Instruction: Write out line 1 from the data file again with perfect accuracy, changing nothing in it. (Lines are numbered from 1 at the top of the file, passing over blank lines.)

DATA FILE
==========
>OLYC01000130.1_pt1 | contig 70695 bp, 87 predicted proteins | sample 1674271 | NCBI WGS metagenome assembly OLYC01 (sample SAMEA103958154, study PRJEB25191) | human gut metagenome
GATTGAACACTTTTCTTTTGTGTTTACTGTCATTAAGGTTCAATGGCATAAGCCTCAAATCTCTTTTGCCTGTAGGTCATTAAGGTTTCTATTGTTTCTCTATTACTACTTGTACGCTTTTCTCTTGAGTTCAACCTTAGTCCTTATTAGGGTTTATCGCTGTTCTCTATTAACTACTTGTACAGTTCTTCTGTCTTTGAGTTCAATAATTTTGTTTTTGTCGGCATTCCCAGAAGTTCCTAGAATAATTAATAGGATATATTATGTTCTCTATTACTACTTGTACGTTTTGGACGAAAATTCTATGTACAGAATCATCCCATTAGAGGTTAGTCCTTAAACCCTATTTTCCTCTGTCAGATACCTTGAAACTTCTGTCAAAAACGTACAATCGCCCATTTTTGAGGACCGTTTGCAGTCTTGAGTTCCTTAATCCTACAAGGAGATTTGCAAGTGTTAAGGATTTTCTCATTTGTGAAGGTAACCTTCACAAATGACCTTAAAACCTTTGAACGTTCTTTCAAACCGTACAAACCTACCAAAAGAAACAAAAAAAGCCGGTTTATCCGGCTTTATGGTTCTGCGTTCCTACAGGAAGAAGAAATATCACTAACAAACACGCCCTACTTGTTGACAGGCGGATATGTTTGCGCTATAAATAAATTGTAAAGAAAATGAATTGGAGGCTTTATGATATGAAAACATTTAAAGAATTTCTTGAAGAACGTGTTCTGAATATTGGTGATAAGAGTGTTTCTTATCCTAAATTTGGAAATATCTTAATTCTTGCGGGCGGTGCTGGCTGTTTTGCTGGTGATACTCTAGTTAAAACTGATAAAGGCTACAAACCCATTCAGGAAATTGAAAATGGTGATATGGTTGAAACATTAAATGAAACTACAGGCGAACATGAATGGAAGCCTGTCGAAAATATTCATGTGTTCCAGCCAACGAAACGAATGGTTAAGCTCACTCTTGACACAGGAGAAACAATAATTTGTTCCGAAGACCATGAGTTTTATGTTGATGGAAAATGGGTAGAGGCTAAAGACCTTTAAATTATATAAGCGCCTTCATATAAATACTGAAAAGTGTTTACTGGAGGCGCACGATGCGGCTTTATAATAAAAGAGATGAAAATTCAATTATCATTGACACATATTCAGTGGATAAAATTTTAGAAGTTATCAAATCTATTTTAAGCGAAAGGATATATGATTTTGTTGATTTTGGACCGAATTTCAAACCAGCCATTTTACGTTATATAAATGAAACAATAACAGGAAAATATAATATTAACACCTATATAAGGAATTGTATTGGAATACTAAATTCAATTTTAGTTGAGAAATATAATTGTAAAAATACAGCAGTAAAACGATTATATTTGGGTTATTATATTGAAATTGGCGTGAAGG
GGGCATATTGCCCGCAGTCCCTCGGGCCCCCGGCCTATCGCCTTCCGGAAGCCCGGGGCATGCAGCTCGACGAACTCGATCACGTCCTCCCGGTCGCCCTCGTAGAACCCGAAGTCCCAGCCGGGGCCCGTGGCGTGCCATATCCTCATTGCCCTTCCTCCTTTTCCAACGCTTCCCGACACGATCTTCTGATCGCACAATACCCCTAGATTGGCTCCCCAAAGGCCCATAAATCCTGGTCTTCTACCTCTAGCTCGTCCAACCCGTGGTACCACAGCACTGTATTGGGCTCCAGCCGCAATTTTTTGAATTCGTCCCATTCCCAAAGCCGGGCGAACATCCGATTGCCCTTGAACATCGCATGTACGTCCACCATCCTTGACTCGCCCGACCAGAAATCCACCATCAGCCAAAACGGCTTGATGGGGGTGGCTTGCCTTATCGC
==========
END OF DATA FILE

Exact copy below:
>OLYC01000130.1_pt1 | contig 70695 bp, 87 predicted proteins | sample 1674271 | NCBI WGS metagenome assembly OLYC01 (sample SAMEA103958154, study PRJEB25191) | human gut metagenome